Screenshot: Lucasfilm

I’m assuming that the tank Fett’s sleeping in is a bacta tank, which is an interesting place to start from, and probably what I have the most questions about regarding his health. We’re not exactly sure when Mando and this show are set, but current wisdom puts it somewhere in the five-to-ten years post-Return-of-the-Jedi range. We can be sure that Boba didn’t have access to that tank the whole time, and at the moment it looks like he needs to use it pretty constantly to keep him alive. This tracks somewhat with what the Legends canon did, acknowledging that time in the Sarlacc’s stomach pretty irrevocably fucked up Boba’s body, to the point where he eventually needed cloned organs to stay alive. This could be part of the reason he wants to be a crime boss—bacta isn’t cheap, and if he needs tons of it, bounty hunting might not be enough to keep him going.

There’s obviously something going on with the group who looted the moisture farm and left their mark on the house. I’m guessing those are the people who sent the assassins with shields to kill Boba and Fennec, but they’re not showing their faces yet. Also, who’s gonna be the mayor of Mos Espa?

Hopefully we’ll find out next week.

Bits and Beskar:

There was a long-standing joke in the fandom about how Jango Fett’s head should have fallen out of that helmet when Boba picked it up after his murder, to the point where I’m pretty sure someone on the film had to insist that you could see a shadow of his head bouncing away after Mace Windu sliced it off. As a result, I’m always expecting to see that head drop out when little Boba takes up the helmet.
While I like the escape that they give Fett from the Sarlacc, I’ll always be emotionally attached to the Legends canon story that portrayed it, in which he insulted the being symbiotically attached to the Sarlacc badly enough that the whole place went haywire and he was able to explode his way to freedom.
I do love to see Fett taking a page out of Leia’s book and strangling big threats with his own chain.

Screenshot: Lucasfilm

My meager kingdom for people to stop pretending that you can go even two days in a desert without water. I can buy Boba taking on all sorts of physical abuse in combat, but you cannot stay out tied to a post in the blazing heat for over a day. Let alone dig a hole in the ground later.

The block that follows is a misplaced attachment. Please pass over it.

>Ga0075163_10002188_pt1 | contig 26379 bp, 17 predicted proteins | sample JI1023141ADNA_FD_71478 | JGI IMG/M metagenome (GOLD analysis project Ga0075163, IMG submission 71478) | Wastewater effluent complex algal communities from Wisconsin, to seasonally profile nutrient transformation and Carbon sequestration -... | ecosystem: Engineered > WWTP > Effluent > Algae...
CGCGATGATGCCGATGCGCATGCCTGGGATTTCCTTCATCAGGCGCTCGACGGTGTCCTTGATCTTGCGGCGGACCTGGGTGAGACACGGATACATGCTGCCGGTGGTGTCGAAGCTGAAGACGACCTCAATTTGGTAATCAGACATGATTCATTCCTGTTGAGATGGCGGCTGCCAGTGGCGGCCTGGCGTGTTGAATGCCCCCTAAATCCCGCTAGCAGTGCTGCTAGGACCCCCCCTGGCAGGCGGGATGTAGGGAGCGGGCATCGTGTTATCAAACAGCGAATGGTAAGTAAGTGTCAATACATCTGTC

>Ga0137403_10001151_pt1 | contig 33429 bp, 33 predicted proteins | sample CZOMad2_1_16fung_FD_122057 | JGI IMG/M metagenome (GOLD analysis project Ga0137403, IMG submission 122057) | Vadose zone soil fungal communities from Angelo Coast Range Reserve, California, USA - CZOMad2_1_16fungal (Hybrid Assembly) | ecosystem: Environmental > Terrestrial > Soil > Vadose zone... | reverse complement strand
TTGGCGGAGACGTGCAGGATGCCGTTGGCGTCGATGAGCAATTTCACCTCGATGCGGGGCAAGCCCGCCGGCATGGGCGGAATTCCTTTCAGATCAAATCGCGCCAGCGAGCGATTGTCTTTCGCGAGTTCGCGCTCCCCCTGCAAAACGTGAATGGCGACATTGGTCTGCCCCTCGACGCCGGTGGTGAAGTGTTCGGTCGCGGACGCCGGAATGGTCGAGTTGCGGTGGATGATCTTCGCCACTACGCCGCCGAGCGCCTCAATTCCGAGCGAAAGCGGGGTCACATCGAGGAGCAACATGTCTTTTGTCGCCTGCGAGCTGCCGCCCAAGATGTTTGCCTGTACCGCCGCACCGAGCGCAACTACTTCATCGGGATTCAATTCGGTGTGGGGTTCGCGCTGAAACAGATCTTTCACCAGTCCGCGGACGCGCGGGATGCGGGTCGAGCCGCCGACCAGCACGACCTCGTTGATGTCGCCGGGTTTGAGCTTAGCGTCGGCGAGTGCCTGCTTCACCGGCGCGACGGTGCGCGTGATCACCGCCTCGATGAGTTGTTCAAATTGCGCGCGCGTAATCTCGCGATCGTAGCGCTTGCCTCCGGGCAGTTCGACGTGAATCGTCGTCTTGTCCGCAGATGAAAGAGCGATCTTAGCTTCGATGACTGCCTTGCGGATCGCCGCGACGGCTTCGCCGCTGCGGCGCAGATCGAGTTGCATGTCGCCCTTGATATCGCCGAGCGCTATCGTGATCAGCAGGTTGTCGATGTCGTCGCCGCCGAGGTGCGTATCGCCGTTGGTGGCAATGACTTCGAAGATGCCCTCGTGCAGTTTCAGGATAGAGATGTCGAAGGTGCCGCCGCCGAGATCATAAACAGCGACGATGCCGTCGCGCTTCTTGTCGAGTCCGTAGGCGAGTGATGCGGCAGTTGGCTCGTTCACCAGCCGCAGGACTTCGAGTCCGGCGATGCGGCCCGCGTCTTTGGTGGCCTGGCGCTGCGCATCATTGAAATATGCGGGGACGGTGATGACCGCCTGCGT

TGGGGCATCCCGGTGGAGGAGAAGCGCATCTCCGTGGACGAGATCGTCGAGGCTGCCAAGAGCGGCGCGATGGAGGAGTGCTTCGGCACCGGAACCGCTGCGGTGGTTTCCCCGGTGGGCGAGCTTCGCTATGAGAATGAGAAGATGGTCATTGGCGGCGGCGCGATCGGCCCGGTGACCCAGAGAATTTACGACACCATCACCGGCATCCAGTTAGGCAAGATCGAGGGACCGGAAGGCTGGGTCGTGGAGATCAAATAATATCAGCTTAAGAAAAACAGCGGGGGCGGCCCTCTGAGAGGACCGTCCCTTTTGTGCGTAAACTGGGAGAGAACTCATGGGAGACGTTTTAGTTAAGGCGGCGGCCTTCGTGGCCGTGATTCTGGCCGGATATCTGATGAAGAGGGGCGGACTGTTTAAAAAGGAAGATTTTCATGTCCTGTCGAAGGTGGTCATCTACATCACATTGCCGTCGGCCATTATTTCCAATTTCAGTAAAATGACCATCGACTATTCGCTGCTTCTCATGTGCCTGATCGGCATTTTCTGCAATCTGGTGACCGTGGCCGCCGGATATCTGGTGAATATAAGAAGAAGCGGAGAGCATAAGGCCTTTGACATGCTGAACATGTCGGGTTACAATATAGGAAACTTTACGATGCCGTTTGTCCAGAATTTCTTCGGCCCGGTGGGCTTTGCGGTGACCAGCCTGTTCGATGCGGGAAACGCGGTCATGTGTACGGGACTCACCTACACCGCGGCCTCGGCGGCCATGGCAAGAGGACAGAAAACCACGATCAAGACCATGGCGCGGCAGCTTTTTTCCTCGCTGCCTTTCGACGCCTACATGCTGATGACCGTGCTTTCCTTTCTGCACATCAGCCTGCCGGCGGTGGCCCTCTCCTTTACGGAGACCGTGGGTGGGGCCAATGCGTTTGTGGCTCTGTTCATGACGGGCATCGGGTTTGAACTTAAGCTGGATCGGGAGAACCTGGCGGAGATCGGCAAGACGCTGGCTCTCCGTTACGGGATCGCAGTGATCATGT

The Trandoshan who comes to pay tribute gives them a Wookiee pelt, which is part of a long-standing background dating all the way back to the Legends canon stating that those species are enemies, with the Trandoshans hunting Wookiees for sport. We see evidence of this in The Clone Wars episodes “Padawan Lost” and “Wookiee Hunt.”

Screenshot: Lucasfilm

(No but for serious, that’s kind of a big deal that he’s sitting there after the sail barge done blew up, good for you Max Rebo, four for you, but also I wish that they gave you and presumably that’s Figrin D’an a new number to play, come on, making the space music is half the fun of even having space bands.)
So we’ve got Matt Berry of What We Do in the Shadows (and AD/BC) fame as their extremely tired torture-turned-translator droid 8D8. (He’s likely the one we see burning the Gonk droid in ROTJ.) We’ve also got Jennifer Beals as Garsa Fwip, who you might know from The L Word, and most famously, as the eponymous dancer (who does not do the dance) of Flashdance. She looks very cool in the Twi’lek ensemble.
I mean, Fwip’s people put something in the helmets when they cleaned them, right? Aside from money? Surveillance or detonators or something?

See you next Wednesday, everyone!

[Please note that comments will be temporarily closed over the holiday break, but will be open for discussion on Monday, January 3rd.]

Emmet Asher-Perrin would like them to explain what that bug centaur was and why Tatooine would ever have a lifeform like that. You can bug them on Twitter, and read more of their work here and elsewhere.